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Rise of Industrial America
Railroads in the Late 19th Century
Railroad Building in Texas

In the following excerpt, George Storey recounts how land disputes often slowed the building of railroads and the impact that railroads, once built, had on towns located along or near the tracks. What did "right of way" have to do with building railroads? Why might a landowner refuse to grant right of way to a railroad? If right of way was not granted to a railroad, what options did the railroad have? How did the construction of the railroad impact the town of Lott and surrounding communities?

View the entire interview with Mr. Storey from American Life Histories: Manuscripts from the Federal Writers' Project, 1936-1940. Use your browser's Back Button to return to this point.


"I was born at the old Storey home-place near Dodson Wells, Texas in 1858. . . .

"In 1906 I moved to the town of Lott, Texas where I still reside. I will try to give you a little of the history of the town of Lott which has been my home since I moved here in 1906.

"Lott is situated in Western Falls County 12 miles west of Marlin, it came into existence with the coming of the San Antonio and Aransas Pass Railroad. . . .

"The town was named for Uriah Lott, a civil engineer and builder who had much to do with the building of the railroad and its completion. According to my memory quite a lot of difficulties were encountered when the railroad was under construction, its purpose being to connect Waco with San Antonio and the Gulf Coast. For several months a gap in the road from Lott to Cameron was left unclosed. The trouble being financial requirements. It was at this time that Mr Lott stepped in and worked, not only to construct the road but to see that finances were available. He made trips to New York to secure funds for investment and finally was successful. . . .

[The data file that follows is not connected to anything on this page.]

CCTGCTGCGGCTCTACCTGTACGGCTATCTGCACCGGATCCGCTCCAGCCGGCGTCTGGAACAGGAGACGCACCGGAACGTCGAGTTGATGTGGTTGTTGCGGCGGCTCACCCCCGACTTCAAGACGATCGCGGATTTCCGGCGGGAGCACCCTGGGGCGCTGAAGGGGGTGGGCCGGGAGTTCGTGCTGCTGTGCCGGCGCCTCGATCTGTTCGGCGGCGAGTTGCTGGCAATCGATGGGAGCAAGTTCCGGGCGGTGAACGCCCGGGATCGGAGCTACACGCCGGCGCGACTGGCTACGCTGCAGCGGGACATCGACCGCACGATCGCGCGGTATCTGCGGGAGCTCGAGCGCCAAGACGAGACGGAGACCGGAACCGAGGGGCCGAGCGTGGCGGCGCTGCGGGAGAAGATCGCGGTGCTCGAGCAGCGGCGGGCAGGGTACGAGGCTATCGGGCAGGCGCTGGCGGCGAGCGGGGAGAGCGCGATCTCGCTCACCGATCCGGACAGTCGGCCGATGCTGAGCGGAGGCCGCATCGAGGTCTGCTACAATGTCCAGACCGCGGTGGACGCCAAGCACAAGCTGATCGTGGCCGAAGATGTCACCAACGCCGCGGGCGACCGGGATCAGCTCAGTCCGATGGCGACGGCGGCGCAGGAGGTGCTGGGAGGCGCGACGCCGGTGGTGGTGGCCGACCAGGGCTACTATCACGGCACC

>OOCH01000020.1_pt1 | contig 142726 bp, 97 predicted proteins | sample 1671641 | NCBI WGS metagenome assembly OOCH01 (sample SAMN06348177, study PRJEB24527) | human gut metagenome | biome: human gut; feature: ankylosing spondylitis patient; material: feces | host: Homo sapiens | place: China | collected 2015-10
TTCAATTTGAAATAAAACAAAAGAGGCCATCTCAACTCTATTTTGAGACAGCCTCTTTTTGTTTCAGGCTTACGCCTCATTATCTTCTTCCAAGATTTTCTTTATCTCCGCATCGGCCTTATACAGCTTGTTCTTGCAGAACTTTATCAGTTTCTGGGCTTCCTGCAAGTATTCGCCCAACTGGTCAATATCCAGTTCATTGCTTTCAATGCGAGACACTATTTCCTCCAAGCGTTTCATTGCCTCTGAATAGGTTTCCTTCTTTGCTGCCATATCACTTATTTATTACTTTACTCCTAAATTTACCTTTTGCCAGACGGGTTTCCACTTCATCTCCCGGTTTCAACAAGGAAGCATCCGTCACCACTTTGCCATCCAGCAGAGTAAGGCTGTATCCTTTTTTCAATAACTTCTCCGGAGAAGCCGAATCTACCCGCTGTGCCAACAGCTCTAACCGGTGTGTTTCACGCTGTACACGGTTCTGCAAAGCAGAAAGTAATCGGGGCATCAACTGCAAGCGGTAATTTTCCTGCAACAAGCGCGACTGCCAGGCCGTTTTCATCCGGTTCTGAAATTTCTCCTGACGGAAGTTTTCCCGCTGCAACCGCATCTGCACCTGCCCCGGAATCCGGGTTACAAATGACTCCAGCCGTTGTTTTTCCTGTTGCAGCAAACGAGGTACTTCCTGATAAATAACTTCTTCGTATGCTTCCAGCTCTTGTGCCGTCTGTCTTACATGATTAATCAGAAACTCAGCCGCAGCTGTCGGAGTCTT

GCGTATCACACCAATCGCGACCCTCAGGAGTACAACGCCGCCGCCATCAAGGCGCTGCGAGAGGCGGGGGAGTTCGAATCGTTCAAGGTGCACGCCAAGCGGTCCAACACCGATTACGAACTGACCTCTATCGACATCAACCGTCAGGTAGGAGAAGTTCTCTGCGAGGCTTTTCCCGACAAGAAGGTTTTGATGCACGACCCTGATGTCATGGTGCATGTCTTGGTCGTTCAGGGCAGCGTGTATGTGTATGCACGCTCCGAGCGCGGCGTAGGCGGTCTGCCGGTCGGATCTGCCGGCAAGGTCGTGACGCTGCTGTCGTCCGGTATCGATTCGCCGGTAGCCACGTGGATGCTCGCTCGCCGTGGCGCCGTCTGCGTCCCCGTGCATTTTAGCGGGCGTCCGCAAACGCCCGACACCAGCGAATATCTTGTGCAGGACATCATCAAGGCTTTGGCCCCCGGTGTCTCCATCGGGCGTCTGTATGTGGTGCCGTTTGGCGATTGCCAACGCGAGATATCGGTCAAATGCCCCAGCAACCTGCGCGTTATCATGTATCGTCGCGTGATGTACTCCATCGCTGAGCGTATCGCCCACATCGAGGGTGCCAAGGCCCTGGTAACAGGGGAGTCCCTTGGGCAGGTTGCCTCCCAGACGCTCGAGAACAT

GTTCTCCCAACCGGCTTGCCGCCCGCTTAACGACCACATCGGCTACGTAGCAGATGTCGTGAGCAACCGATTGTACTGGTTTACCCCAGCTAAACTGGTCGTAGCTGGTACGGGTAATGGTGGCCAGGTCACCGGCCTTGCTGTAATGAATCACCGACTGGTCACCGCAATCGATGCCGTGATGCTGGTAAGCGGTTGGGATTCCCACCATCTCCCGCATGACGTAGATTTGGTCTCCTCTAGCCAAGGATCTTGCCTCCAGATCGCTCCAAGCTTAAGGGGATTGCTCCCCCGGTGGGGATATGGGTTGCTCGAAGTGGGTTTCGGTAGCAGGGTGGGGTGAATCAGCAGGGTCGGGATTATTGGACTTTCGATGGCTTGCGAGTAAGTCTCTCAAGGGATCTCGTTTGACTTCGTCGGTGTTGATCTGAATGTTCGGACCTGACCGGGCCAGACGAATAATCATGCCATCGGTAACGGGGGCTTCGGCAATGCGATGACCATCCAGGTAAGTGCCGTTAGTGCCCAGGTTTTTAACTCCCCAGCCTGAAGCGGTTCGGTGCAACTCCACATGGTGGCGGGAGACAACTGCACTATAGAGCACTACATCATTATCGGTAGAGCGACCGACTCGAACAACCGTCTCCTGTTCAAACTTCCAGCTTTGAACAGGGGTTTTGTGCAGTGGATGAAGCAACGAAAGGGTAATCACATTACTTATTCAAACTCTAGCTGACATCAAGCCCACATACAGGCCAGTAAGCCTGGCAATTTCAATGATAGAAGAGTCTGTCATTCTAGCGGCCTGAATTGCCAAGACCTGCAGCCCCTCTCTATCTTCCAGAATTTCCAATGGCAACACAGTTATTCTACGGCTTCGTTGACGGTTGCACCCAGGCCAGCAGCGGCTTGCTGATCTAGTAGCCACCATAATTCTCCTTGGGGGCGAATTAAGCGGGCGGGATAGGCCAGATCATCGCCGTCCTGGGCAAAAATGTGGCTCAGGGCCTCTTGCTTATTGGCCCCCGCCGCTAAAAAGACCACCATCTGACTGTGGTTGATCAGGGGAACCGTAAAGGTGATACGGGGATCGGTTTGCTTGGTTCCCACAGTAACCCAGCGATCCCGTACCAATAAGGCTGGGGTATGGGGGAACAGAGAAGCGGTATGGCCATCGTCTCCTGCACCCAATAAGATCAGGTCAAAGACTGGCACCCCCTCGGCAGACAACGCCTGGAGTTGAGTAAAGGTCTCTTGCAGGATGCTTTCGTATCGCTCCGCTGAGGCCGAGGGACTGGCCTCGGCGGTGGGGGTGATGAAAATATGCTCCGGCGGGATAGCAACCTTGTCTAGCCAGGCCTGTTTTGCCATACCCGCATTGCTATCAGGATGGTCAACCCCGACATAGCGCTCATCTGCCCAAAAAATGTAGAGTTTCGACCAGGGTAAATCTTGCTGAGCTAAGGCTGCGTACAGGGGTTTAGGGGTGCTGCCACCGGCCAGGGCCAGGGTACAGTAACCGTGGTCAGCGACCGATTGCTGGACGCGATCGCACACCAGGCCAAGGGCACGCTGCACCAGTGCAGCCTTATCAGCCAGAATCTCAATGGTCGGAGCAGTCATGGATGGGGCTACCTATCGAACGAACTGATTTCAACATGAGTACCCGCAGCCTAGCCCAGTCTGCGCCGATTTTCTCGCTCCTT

". . . When the surveyors reached Cameron from the south, a certain land owner refused to sell the right of way. The engineers and railroad authorities relying on the rights as given in the constitution regarding "Rights of ways or construction on behalf of general public welfare, "went right ahead throwing up the right of way on the land in question.

"The district judge, at the demand of the owner's of the land granted an injunction with a view to stopping the engineers from "tresspassing". The attorneys on the other hand for the railroad came into Falls county court, of which the late Judge Goodrich was judge laid the facts before him, and he dissolved the injunction and the railroad officials continued to operate. . . . The tangle was finally ironed out and the gap in the railroad closed, but it delayed the completion for two years.

"During those two years the trains ran from Waco to Lott, (making Lott a sort of terminal, and returned; while trains ran from points south to Cameron and returned. Uriah Lott was untiring in his efforts to connect the road and when it was finally completed in 1892 naturally the town was named for him. Crude as were the first days of the town, it is natural that being a railroad town this brought people from the surrounding communities because of the advantages the railroad had to offer in those days. In they came from the communities which the railroad had passed by.

"These communities suffered from the exit to the railroad towns. Especially did Durango feel the effects of the coming of the railroad and it lost its standing as being one of the foremost communities due to the loss of many of its citizens. . . .

"Among the most outstanding men who helped to build the town is R.W. King, who still lives in Lott. He too, was on the ground when the railroad was completed and the first through trains came thro' town. He was the foreman of the construction company that finished the gap between Lott and Cameron. He also was in charge of the construction of the station house. For awhile he roomed with the depot agent in the station house when it was completed and the rail road agent took charge, as there were robberies in those days of the depot agents money.

"Mr King was also in charge of building the station house at Chilton, and it is worthy of note that many buildings stand today in the town of Lott and Chilton, as reminders of Mr. King's working days when he worked at the trade of building contractor. He built the present building of the Carolina Masonic Lodge, several of the business houses, the Baptist church, the Methodist church, the old Church of Christ building, the old two-story wood building which gave way in 1904 to the newer structure to be replaced in 1935 by the present modern building. When the depot was completed, he roomed for a short time, with the agent because there were so many robberies of safes in the agents offices."
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View the entire interview with Mr. Storey from American Life Histories: Manuscripts from the Federal Writers' Project, 1936-1940. Use your browser's Back Button to return to this point.